Bollywood has capitalized on the success stories of the nation’s most well-known stars, most of them being cricketers. Understandably so, given the nation’s frenzied cricket fanaticism. Although, with the advent of successful sporting biopics, several under-recognized sports have been given due attention- with the likes of Mary Kom and Dangal.
Now Bollywood producers recognizing this lucrative narrative resource, have already lined up biopics for the likes of Saina Nehwal, Pullella Gopichand and a few more.
In this milieu, we are bound to forget India’s athletes who were never given the deserved attention and reverence for their athletic excellence owing to a lack of media presence. So, as an act of due appreciation here is a list of five athletes who deserve a biopic for their incredible contribution to Indian sport:
Flying Rani, Payyoli Express, Golden Girl… the nicknames are as countless as the 102 international medals and 1,000-plus awards she has earned at national and state-level meets. But Pilavullakandi Thekkeparambil Usha is not just a champion in the world of athletics.
This sporting legend has hurdled past cumbersome life situations, overcoming humble beginnings, financial difficulties, inadequate facilities, and diseases to become one of the greatest athletes to ever have represented India on the tracks in the Olympics.
At the tender age of 16, she became the youngest Indian sprinter to compete in the Olympics. She placed at the fourth position in 400 meters hurdles in 1984 Los Angeles Olympics, is by far the closest to an Olympic medal on the tracks by an Indian female athlete! This is precisely why P T Usha’s inspiring story deserves to be told!
Winning an astonishing three Olympic gold medals, being India’s first flag-bearer, as well as bearing a stupefying goal-count, at 93 years of age Balbir Singh Sr is India’s oldest living Olympian. Sadly, this unsung hero of Indian hockey’s golden era remains unknown to most Indians.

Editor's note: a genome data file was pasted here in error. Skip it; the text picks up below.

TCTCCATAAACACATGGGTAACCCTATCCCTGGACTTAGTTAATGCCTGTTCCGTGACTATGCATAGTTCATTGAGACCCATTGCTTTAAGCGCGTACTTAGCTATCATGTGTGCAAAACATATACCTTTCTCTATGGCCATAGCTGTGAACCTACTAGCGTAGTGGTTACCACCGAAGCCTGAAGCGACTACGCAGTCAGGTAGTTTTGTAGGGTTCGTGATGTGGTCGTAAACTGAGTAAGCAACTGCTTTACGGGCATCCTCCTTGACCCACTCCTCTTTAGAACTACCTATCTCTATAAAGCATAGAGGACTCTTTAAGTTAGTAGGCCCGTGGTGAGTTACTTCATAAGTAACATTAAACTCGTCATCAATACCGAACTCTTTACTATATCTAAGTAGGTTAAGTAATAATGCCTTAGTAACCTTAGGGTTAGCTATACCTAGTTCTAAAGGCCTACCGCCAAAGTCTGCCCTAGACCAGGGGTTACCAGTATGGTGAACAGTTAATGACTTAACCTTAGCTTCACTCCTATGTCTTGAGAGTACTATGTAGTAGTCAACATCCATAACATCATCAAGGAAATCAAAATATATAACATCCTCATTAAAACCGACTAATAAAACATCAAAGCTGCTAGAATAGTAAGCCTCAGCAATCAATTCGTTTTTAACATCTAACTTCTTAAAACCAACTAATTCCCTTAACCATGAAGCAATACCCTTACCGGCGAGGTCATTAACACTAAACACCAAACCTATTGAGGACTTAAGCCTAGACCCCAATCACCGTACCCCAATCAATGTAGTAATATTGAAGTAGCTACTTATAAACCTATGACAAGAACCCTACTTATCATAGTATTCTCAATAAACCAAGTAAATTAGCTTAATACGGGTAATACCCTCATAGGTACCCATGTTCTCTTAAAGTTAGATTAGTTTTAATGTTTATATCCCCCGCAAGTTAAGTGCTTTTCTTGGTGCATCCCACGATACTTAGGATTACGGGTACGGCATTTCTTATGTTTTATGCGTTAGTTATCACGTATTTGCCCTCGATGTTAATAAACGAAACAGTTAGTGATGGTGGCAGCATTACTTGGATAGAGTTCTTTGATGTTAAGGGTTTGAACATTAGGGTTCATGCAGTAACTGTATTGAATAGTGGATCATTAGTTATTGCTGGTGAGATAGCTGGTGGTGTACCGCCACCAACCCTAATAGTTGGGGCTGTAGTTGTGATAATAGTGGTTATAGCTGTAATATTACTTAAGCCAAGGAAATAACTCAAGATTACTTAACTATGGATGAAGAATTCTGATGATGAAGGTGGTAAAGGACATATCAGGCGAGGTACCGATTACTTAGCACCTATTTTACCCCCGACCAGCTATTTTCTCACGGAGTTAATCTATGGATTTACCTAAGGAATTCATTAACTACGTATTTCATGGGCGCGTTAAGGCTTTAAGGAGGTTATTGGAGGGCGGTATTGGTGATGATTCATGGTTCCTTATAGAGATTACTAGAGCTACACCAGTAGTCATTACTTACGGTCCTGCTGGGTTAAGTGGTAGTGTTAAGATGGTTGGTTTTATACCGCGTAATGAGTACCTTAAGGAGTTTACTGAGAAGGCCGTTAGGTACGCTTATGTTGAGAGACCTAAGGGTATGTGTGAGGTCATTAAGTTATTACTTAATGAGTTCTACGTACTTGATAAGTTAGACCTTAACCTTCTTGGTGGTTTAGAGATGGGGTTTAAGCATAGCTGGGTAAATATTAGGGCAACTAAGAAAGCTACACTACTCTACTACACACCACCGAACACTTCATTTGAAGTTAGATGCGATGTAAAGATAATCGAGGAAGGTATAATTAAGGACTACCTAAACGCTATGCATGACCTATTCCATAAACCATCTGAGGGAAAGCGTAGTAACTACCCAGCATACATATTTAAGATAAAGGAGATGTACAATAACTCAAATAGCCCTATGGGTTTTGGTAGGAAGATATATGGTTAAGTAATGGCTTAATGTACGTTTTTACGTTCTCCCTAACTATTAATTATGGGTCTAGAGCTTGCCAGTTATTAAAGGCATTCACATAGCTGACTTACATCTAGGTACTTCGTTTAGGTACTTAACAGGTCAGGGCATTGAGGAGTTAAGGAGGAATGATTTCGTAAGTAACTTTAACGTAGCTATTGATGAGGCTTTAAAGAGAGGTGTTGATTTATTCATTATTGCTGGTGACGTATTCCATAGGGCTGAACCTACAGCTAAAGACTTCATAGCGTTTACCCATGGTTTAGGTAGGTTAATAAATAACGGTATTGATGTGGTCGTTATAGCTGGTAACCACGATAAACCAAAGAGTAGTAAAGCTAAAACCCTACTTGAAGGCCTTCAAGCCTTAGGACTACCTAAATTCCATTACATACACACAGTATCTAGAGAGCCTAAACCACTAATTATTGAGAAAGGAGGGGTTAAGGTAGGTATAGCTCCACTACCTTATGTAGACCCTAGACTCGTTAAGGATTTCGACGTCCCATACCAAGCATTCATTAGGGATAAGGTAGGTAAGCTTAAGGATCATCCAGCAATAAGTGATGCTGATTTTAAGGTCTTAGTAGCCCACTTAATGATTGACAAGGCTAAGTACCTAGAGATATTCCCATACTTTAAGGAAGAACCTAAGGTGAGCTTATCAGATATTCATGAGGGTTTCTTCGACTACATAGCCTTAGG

It is said that Balbir Sr’s unusual upright posture while striking left the goal-keepers confused and eventually bamboozled as they had no clue which side he was going to shoot! This maverick posture and immense talent made him India’s top goal scorer – at London, Helsinki, and Melbourne. With his athletic journey, unfortunately, clashing with the perils of the partition, Balbir Singh’s story is seemingly curated for the cinematic experience.
In the 2000 Sydney Olympics, Karnam Malleswari wasn’t just lifting weights she was lifting the sullen spirits of everyone back at home. Few in her remote village of Voosavanipeta in Andhra Pradesh or anywhere else in India for that matter would have dreamt of weightlifter Karnam Malleswari being India’s only medallist in the 2000 Sydney Olympics – bronze in the 69kg category.. The ‘Iron Lady’, as she was endearingly referred to then, later regretted her decision to go for 137.5kg in her third attempt in the clean jerk. If not for that illegitimate lift, she might have possibly won gold.